CHICK HENDERSON’S MARCH
One of several songs from this mid-80s album that has remained a popular staple of Jez Lowe’s live repertoire up to the present day, CHICK HENDERSON’S MARCH is a jaunty, yet poignant song, with a catchy tune that revolves around a guitar figure in the popular folk tuning of DADGAD, but with an unexpected twist when the verse veers off into a different key, before resolving into the chorus. The song has rarely been covered on record, yet has long been popular among folk-club floor singers around the UK, attracted no doubt as much by the guitar part as by the catchy chorus.
But who was Chick Henderson, and why is Jez Lowe singing about him? It seems that Chick Henderson was the stage name of a popular dance-band crooner from the 1930s, real name Henderson Rowntree, a native of the town of Hartlepool on England’s North East coast. He sang with one of the top bands of the era, led by Joe Loss, and was featured vocalist on a huge hit record of the time, a version of BEGIN THE BEGUINE, that sold over 1000,000 copies. At the height if his stardom he went off to war, in the Royal Navy, and was killed in 1942 on shore leave, a victim, legend has it, of a British gun that went off accidentally. So Hartlepool lost one of its most famous sons.
Hartlepool was also the place where Jez Lowe went to school, and where he made his singing debut at the local folk club, held in the early ’70s at the Nursery Inn, and compered by a young man called Graham Whitley. Whitley was a journalist, photographer, singer, and record reviewer, who worked at the local newspaper, where by coincidence he shared an office with one Kevin Rowntree, nephew of Chick Henderson. Jez and Graham Whitley became close friends, going to concerts and festivals together throughout the 70s. In fact it was Graham who first approached Fellside Records with a tape of Jez Lowe, recorded at Hartlepool Folk Club in 1979, encouraging them to sign him up to a recording contract. This resulted in Jez’s first solo album, the original sleeve of which bore an illustration based on one of Graham Whitley’s photographs.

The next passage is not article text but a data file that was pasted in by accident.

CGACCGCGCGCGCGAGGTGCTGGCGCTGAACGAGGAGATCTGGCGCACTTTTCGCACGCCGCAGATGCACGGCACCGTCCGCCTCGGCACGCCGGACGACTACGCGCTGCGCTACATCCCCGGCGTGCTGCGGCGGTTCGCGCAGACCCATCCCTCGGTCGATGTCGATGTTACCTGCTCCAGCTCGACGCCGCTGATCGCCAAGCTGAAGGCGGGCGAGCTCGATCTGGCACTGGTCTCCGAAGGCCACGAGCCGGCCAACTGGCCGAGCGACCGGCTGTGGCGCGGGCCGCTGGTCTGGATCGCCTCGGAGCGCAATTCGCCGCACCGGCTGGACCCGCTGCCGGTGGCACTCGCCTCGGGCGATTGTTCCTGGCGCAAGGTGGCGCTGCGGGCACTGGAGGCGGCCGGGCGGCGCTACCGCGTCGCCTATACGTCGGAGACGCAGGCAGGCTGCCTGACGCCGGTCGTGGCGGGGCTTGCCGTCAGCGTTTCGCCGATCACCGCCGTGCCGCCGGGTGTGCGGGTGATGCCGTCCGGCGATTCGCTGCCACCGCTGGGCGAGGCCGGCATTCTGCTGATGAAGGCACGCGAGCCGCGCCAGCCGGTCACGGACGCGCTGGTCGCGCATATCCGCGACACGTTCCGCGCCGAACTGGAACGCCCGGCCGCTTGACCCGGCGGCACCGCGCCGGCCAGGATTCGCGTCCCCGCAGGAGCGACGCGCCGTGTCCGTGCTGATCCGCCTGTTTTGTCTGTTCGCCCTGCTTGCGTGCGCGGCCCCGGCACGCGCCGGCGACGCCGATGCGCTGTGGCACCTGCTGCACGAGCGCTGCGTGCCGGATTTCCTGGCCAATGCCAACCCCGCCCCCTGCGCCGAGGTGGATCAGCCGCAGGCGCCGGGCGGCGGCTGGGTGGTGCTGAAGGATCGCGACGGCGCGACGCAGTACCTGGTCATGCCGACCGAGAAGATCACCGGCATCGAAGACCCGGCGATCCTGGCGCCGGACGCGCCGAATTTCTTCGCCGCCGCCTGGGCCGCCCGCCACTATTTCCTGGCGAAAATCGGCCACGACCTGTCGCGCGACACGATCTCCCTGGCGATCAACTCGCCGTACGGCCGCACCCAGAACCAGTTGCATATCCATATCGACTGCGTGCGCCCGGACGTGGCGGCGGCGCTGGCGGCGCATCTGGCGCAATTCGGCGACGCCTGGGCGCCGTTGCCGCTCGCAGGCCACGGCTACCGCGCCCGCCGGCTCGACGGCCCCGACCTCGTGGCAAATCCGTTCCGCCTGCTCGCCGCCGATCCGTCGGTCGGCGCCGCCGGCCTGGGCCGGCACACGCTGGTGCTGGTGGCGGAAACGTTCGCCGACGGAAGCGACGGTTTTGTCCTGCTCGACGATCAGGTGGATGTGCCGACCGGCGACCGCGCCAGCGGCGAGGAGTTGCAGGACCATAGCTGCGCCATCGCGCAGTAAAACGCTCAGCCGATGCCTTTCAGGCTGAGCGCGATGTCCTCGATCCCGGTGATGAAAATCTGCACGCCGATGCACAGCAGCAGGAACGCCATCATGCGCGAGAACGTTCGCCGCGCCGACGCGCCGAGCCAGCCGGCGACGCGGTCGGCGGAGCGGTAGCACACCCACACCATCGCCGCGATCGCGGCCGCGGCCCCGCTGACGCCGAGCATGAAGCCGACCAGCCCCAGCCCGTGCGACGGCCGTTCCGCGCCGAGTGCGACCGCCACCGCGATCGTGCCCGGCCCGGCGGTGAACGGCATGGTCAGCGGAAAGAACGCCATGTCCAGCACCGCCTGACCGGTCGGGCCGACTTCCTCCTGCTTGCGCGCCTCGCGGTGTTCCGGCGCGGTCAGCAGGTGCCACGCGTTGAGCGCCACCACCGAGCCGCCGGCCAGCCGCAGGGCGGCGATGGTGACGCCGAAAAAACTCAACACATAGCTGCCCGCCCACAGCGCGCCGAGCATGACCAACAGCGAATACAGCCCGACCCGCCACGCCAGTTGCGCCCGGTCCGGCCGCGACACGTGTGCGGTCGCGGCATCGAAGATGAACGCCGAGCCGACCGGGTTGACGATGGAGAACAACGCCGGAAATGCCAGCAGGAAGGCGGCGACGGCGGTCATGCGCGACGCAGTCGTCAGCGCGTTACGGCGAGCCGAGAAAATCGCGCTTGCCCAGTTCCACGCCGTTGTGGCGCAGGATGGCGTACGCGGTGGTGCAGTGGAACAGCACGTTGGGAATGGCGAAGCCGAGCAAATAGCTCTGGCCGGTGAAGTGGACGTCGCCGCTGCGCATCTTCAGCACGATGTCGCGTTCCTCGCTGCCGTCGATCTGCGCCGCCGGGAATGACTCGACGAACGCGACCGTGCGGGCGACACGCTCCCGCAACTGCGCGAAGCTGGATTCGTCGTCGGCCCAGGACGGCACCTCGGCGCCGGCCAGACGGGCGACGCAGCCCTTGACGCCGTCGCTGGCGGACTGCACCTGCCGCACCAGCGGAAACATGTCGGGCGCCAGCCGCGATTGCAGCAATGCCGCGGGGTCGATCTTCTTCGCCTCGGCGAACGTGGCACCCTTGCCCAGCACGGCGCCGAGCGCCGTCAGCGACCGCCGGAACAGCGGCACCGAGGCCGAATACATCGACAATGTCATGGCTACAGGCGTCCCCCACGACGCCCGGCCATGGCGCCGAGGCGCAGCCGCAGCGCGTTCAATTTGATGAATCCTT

At a concert in Durham in 1982 Graham introduced Jez, somewhat ironically, as “The best thing to come out of Hartlepool since Chick Henderson!”, much to the amusement of the crowd. In talking afterwards, he convinced Jez that he should try writing a song about Henderson. (It’s possible that Whitley was influenced by Richard Thompson’s song “Al Bowly’s in Heaven”, though Jez wasn’t aware of this until much later. Whitley was a big Thompson fan at this time). So Jez started working on the song, rejecting one completed version (the melody of which he claims to have used later for the song “Boys of Belly Row”) and, according to producer Paul Adams, the final version was only completed on the day of recording in September 1984, when Lowe sat outside Fellside studio in his car, putting together the final verse. The song closed the GALLOWAYS album when it was issued four months later.
There is one final sad twist to this tale which heightens the poignancy of the song and suggests depths to the lyrics that may not be evident to the casual listener. For Graham Whitley never got to hear the song whose creation he himself had set in motion. In the early summer of 1984, while Jez was still working on the song, Graham died from injuries sustained in a car accident while returning from a folk club in County Durham late one night. The GALLOWAYS album bore a dedication to him.
— K A